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Ten ways to protect yourself from fraud

It’s a new year and let’s try to make it a year where none of us become victims of a fraud or a scam. I came across an article, at the Simple Dollar, that lists ten ways to easily detect if someone is trying to pull a scam on you. I’ve provided a summary of the article for you to read:

Ten ways to tell if you are being scammed:

  •  Unsolicited phone calls Ignore all calls from people that you do not know. Just politely ask to be removed from their call list and hang up the phone.
  •  Unsolicited emails Mark all unsolicited email as junk and delete them from your in box. Don’t even bother opening them as many also contain viruses along with fraudulent claims for easy riches.
  •  Unsolicited mail Buy a small shredder and shred and recycle all of your junk mail offering to sell you an easy way to win or make money. All of these types of offers are false and not worth wasting your valuable time on. 
  •  Pressure to make a sale If anyone tries to pressure you into a sale by playing on your  emotions, simply walk away. No deal is worth being made to feel guilty or embarrassed and if a salesman has to resort to these tactics, then it’s probably not that great a deal.
  •  Requests for personal information Never give out your personal information to any unsolicited requests over the telephone or the internet. You are just asking to become a victim of identity theft. The only time you should give your information to a business is after you have initiated contact with them for the first time. Anytime someone contacts you for an update of your personal information, do not give it, but call the business itself and find out if the request is legitimate.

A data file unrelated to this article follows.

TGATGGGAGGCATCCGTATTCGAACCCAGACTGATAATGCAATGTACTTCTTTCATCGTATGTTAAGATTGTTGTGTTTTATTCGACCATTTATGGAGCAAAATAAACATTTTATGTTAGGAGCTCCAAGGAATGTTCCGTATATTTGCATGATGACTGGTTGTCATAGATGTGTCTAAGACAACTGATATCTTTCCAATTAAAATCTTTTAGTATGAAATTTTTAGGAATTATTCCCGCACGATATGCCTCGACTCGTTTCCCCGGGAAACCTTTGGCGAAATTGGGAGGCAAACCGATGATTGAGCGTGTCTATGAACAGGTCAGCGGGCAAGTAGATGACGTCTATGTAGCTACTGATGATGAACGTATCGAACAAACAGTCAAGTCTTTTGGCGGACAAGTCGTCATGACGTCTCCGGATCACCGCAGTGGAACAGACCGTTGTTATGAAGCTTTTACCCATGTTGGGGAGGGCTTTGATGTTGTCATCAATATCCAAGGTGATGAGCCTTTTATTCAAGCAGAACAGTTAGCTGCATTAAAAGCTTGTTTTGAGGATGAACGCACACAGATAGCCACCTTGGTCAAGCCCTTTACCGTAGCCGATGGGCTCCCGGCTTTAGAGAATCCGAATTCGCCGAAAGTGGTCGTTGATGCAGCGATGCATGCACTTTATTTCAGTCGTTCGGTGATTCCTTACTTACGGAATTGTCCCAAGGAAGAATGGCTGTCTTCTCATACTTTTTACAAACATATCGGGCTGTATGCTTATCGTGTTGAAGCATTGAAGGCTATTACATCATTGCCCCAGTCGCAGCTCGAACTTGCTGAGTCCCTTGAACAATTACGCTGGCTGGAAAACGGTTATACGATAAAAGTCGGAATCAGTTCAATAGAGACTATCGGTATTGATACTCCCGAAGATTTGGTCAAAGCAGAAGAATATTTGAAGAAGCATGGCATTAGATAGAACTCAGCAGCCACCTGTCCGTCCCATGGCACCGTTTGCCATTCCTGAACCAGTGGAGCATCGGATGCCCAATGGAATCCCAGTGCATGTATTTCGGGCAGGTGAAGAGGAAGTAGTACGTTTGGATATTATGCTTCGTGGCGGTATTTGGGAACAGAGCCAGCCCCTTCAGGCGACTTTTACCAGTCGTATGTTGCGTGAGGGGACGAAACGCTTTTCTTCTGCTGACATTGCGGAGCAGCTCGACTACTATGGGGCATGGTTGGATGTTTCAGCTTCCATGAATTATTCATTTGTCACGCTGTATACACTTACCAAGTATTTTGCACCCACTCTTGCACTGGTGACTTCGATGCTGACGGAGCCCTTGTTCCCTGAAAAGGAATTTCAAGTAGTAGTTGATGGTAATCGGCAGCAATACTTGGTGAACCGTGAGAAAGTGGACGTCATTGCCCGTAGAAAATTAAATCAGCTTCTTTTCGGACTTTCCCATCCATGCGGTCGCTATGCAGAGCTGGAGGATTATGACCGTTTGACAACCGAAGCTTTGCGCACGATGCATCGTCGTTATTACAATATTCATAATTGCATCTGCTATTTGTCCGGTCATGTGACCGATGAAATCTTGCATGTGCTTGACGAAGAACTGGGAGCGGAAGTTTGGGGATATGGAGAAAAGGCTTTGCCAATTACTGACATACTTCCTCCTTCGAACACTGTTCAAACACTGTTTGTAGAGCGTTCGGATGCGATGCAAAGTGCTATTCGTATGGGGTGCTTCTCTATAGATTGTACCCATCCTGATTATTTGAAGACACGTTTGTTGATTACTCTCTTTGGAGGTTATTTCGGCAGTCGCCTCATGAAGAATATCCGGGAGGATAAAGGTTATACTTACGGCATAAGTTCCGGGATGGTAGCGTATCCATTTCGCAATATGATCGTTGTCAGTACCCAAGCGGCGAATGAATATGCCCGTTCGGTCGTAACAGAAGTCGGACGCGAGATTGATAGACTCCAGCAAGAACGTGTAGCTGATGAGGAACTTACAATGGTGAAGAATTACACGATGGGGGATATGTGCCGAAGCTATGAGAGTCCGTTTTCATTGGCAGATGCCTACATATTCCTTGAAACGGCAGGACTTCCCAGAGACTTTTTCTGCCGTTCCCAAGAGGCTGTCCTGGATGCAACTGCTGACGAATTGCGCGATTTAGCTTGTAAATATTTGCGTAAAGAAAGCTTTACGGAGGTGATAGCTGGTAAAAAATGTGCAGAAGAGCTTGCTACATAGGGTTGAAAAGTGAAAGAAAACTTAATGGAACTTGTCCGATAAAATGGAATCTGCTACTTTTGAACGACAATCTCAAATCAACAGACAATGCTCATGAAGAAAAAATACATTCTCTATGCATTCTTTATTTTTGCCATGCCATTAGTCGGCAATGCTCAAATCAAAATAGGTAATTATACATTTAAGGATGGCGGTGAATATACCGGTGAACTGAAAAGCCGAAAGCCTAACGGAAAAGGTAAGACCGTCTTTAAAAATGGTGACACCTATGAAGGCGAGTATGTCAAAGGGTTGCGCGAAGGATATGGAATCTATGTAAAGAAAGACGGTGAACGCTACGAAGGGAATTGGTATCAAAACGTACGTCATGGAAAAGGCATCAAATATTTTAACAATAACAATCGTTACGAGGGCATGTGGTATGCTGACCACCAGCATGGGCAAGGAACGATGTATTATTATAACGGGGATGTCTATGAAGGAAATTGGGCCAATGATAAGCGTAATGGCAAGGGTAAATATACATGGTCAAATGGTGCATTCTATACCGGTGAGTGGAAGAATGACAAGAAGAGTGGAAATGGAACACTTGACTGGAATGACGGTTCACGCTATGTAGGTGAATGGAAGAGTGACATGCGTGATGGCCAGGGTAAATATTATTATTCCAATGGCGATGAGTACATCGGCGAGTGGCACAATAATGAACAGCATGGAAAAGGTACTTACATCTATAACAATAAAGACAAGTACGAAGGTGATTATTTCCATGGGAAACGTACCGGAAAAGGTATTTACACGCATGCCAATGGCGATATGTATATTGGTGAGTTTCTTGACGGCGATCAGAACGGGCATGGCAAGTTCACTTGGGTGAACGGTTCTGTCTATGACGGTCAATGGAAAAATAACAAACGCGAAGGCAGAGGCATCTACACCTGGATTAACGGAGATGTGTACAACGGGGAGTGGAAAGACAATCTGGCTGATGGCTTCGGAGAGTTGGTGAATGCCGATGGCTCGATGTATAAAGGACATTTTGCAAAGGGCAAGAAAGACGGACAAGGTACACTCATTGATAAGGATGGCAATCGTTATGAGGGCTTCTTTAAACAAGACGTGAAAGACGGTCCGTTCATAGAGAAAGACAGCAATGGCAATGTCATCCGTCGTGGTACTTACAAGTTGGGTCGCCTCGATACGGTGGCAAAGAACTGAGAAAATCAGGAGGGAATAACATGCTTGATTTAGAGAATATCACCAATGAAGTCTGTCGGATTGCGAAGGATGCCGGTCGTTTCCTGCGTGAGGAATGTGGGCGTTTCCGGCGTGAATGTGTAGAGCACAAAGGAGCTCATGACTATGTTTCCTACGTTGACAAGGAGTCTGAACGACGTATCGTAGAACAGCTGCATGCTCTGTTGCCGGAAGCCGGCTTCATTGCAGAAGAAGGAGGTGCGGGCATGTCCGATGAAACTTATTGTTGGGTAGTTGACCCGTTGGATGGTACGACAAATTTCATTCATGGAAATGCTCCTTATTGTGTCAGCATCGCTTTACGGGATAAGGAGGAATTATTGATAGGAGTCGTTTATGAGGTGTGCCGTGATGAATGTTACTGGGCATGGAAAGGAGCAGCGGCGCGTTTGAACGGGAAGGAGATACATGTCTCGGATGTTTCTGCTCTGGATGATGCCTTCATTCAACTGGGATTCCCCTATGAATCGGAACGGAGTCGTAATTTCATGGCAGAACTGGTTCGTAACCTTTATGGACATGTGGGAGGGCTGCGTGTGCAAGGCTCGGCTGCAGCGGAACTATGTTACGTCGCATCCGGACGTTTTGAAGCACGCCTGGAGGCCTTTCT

•  Refusal to provide documentation If a charity comes to your door and refuses to provide you with proper identification, just close the door. Do the same for anyone who phones trying to sell you something and refuses to send you any information about the product or charity. Any legitimate business would be happy to do this for you. If a salesman does not want to do this, it’s a good warning that the product the are selling is not legitimate.
  •  Refusal to provide contact information A salesman refusing to provide you with contact information for his company is also a good warning that you are dealing with a business that is not legitimate.  Any honest salesman would be more than happy to provide you with contact information so you could contact his company and ask any questions you might have about it.
  •  Refusal to accept trackable forms of payment It’s true that cash is king, but when you are making a purchase for the first time from a company you have never dealt with before, you should use a form of payment, such as a cheque or credit card, that is easy to track and trace. If a salesman insists on being paid only in cash, walk away. You are probably dealing with someone who just wants to take your money and run.
  •  Refusal to provide credentials or proof of their statements If a company selling you a service refuses to provide you with references or proof that they or their product is capable of doing what they claim it can do, then just close the door. Always ask for appropriate licenses and references before hiring someone to do a job for you.
  •  Promises of simple ways to earn or win money There are no free lunches in life and anyone who tells you otherwise is lying. If anyone tries to sell you an easy way to make or win money just walk away. 




Reader Comments (1)

Thank you for putting this together. With the prevalence of different scams this list would be an excellent reminder on how to protect oneself from these scams and frauds.

March 10, 2012 | Unregistered CommenterPart D Enrollment

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